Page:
When I first heard about the TikTok craze among young people in Russia, I thought it was a seasonal fad — like those silly games with angry birds and the funny masks that people add to their smartphone photos.
After a closer look, I’m certain that’s exactly what it is and that many will not remember the app in two years’ time. But what’s happening now on TikTok reveals some deep and heartening insights into modern Russian youth culture.
For those that don’t know, TikTok is a Chinese social media platform that allows users to upload short video clips. The videos are often so weird and so tapped into the latest youth trends that outsiders may have trouble understanding them.
Interestingly, TikTok is equally popular in Russia and the West — to say nothing of its following in East Asia.
It often happens that people use the same music or song tracks to accompany their videos, and these “trends” whiz across borders as if they don’t even exist.
And if you study the trends, which some young journalist friends of mine have done, you’ll see that about half of all the content fueling them is produced in Russia, and the other half in the West.
So what’s the big deal? With the exception of Snapchat, all the major social networks (Facebook, Twitter and YouTube) have a strong presence in Russia — and each has peculiar Russian characters that aren’t just noticeable, but are glaring.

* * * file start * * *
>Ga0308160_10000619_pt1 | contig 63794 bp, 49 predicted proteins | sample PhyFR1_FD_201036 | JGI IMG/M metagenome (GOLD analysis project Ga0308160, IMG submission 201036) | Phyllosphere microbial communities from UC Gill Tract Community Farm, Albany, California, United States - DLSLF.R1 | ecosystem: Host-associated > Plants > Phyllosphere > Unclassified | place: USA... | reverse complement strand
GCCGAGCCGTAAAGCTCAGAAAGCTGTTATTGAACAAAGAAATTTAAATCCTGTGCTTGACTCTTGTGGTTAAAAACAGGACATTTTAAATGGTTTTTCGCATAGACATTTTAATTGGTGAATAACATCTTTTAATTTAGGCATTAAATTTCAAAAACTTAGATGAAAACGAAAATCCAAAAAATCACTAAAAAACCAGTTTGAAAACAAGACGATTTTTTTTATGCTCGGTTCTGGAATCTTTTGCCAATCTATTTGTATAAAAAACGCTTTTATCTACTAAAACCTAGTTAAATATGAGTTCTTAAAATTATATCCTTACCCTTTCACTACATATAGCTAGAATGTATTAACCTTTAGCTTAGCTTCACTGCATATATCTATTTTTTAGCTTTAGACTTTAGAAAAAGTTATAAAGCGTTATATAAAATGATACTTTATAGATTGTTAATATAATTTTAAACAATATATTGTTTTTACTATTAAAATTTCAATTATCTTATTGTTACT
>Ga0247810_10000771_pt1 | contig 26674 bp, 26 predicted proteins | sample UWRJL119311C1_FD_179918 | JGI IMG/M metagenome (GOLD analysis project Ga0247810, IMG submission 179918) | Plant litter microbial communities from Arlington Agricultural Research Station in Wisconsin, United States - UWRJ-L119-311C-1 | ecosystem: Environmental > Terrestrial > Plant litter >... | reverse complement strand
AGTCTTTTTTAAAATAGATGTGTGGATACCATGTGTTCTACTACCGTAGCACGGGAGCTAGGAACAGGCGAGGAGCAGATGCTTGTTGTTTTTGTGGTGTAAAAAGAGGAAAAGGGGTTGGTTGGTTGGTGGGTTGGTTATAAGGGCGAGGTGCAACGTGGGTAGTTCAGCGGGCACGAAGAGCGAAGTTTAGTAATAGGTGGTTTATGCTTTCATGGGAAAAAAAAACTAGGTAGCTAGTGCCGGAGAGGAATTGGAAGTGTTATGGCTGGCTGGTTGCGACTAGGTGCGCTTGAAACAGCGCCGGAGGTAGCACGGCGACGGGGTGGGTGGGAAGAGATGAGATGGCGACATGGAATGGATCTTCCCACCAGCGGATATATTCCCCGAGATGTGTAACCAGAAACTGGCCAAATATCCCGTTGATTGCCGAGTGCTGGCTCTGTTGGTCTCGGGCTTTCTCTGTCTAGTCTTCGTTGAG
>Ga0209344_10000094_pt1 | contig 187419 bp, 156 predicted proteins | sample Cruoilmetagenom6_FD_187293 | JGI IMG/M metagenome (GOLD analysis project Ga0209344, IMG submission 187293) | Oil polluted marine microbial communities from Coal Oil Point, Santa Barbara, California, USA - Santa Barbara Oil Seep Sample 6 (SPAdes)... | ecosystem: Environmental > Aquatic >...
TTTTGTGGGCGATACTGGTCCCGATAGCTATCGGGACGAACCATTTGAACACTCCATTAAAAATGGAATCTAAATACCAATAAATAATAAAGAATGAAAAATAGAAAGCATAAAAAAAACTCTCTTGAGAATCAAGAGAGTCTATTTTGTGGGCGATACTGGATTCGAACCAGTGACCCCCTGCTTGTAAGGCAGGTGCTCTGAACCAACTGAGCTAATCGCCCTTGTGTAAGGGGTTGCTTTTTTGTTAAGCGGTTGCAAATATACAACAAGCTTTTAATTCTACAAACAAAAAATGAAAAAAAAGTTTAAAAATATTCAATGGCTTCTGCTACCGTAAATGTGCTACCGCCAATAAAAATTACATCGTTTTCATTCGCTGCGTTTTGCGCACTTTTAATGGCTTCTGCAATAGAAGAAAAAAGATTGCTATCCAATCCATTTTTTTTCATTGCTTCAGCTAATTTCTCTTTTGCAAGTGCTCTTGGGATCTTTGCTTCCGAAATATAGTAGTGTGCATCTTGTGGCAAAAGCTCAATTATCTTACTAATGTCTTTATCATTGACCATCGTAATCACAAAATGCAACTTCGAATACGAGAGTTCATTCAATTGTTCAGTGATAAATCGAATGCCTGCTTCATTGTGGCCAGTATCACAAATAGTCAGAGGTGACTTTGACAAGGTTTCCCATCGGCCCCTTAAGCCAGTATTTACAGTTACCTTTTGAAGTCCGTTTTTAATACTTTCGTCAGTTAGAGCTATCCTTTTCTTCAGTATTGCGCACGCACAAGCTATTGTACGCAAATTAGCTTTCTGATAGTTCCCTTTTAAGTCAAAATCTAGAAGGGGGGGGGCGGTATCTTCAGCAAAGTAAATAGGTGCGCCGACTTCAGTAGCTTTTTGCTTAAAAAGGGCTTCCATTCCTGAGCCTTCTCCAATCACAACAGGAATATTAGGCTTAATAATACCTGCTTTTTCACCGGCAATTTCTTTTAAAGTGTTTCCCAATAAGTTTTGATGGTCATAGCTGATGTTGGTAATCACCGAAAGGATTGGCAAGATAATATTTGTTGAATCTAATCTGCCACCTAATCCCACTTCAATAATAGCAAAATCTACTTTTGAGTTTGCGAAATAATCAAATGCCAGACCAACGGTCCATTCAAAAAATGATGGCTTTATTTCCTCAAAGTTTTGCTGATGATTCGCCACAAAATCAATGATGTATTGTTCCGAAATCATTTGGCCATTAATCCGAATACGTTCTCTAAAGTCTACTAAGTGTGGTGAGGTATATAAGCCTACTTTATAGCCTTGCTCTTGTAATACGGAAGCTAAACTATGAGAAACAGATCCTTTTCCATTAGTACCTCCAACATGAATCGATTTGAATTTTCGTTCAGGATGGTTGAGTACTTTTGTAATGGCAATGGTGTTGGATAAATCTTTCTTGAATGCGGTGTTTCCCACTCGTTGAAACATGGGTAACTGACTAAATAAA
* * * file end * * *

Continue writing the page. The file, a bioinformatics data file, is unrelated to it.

Russian Facebook essentially continues the tradition of the Soviet-era underground press and the hushed political conversations that took place around cramped kitchen tables. It’s unlikely that Mark Zuckerberg ever imagined that it would serve such a function.
Russian Twitter, meanwhile, continues the tradition of the Soviet dramatist Daniil Kharms, with his pithy, absurdist humor.
As for Russian YouTube — it has finally replaced the television for the intelligentsia, middle class and youth.
But TikTok is different. It is the first social platform without any specifically Russian traits whatsoever – and I mean none. Equally amazing is that its users are practically all members of the youngest generation – people born after 2000.
If you scan through the faces of users in TikTok videos, you probably won’t be able to tell who’s from where. The only clues to nationality are voices, music and screen captions – and even these aren’t always a giveaway because many users speak and write English fluently.
That means we are witnessing a phenomenon unique in history – namely, that school kids in Siberia and St. Petersburg now look just like school kids in New York and California. Not only in terms of clothing, but also in their body language, frivolous comments and relaxed morals.
In other words, these 15-20 year-olds have already become part of the West. And whether you like it or not, they have, in a sense, already joined the European Union and NATO…with the help of TikTok.
Of course, Russia’s military brass hasn’t thought to station troops to block this domain. At least not yet, anyway.